As more people increasingly listen to podcasts, the advertiser dollars are following. As a result, podcasting is poised to become a billion-dollar advertising business in the United States within the next three years.
Advertising revenue earned by podcast creators grew an estimated 53% in 2018 to $479 million, according to the Interactive Advertising Bureau and PricewaterhouseCooper’s 2018 Podcast Ad Revenue Study, released Monday. The numbers are based on self-reported podcast ad revenues from the industry’s 22 largest publishers.
In 2019, US podcast ad revenues will grow 42% to $679 million, based on market estimates. By 2021, US revenue will top $1 billion.
“[Podcasting] is still growing at a healthy clip and certainly outpacing the overall ad industry,” said David Silverman, partner at PwC. “We see a faster-than-industry growth rate through at least 2021.”
Podcast ad revenues are surging because more people are listening to podcasts. In the United States, time spent listening to podcasts increased by 7% in 2018, with more than half of the population age 12 years and older having listened to a podcast in their lives.
“The dollars are still catching up to the audience,” Silverman said. “Marketers are starting to realize there are a lot of people listening to podcasts, and thinking, ‘Let’s figure out how to best advertise in them.’”
Branding is becoming a bigger component of podcast advertising. Brand awareness ads made up 38% of all podcast campaigns last year, up from 29% in 2017. And branded podcasts accounted for 10% of all campaigns in 2018, compared to 6.5% the year before.
Meanwhile, direct response campaigns accounted for 51% of podcast ads in 2018, down from 64% in 2017 and 73% in 2016. As more brand advertisers enter the space, CPM has become the dominant pricing method used by 86% of buyers, while the direct-response metric of cost per action has become insignificant.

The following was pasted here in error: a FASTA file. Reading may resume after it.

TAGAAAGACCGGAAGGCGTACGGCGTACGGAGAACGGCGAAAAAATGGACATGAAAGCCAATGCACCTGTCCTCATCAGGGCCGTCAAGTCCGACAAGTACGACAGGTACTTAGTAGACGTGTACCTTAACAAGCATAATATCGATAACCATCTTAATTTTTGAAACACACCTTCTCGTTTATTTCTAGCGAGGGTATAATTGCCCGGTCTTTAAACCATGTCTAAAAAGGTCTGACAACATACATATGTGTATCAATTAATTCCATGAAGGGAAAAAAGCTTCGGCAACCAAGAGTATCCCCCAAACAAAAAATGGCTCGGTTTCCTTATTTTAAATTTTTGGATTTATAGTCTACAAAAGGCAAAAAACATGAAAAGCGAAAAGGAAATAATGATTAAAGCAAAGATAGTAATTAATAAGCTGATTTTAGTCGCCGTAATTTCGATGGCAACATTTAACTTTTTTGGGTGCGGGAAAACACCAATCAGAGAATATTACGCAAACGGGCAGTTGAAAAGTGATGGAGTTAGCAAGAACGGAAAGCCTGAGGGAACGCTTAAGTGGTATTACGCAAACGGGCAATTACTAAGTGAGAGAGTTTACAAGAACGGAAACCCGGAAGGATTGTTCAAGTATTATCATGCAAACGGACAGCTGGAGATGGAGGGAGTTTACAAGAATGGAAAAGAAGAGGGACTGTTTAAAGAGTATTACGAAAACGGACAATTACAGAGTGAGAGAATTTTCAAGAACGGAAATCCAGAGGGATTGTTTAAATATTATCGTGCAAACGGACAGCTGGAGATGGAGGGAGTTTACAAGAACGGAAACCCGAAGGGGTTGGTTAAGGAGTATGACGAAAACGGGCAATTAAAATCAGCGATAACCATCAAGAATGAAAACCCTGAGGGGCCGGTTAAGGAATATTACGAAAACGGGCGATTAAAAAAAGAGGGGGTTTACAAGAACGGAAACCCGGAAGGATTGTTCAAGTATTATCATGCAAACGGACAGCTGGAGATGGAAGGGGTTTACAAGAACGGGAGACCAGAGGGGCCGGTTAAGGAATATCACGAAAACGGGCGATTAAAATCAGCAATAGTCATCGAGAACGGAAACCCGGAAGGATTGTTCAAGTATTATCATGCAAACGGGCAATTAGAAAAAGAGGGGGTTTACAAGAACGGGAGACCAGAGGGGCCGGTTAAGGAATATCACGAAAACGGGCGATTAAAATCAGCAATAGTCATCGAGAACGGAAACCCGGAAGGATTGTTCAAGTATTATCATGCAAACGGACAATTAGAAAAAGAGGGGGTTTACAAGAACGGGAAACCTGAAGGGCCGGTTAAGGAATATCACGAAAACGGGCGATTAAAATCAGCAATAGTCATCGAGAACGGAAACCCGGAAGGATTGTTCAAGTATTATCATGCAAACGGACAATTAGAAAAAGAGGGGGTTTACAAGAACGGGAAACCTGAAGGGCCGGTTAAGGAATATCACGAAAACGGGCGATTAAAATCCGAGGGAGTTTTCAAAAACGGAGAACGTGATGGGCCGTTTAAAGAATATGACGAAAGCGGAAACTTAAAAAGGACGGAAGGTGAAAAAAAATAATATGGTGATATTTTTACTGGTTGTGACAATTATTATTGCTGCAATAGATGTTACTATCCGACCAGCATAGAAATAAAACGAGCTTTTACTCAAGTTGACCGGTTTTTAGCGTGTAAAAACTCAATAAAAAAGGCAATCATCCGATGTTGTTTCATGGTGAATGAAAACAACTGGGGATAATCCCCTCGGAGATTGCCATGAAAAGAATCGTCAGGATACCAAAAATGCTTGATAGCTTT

“Podcasting had been so significantly used by direct response advertisers in the past,” Silverman said. “But being associated with a particular podcast or host is good branding, so it offers a lot of good attributes for companies promoting a product.”
Pre-produced, dynamically inserted ads are also gaining share. Almost half of all podcast ads (49%) were dynamically inserted in 2018, up from 42% in 2017. Still, more than half of all podcast ads (51%) remain static and baked-in, down from 58% in 2017.
But advertisers still prefer ads read by hosts, which allows them to capitalize off of the host’s relationship with their audience. Host-read ads composed 63% of podcast ads delivered in 2018, down from 67% in 2017, while pre-produced ads grew from 33% to 35% of all podcast ads last year.
Becoming more comfortable with pre-produced ads starts to lay the groundwork for podcast advertisers to embrace programmatic, Silverman said. Programmatic is still nascent in podcasting, representing just 1.3% of all buys in 2018, up from 0.7% the year before.
“I expect programmatic to continue to increase over time,” he said. “But maybe because of the host-read aspect, it won’t be as significant as in other media types.”
Overall, five verticals represented 74% of podcast ad spend, including retail and direct-to-consumer (DTC) brands, financial services, B2B, arts and entertainment and telecommunications.
“DTC was certainly the trailblazer here, putting in a lot of money,” Silverman said. “They find this medium to be extremely attractive.”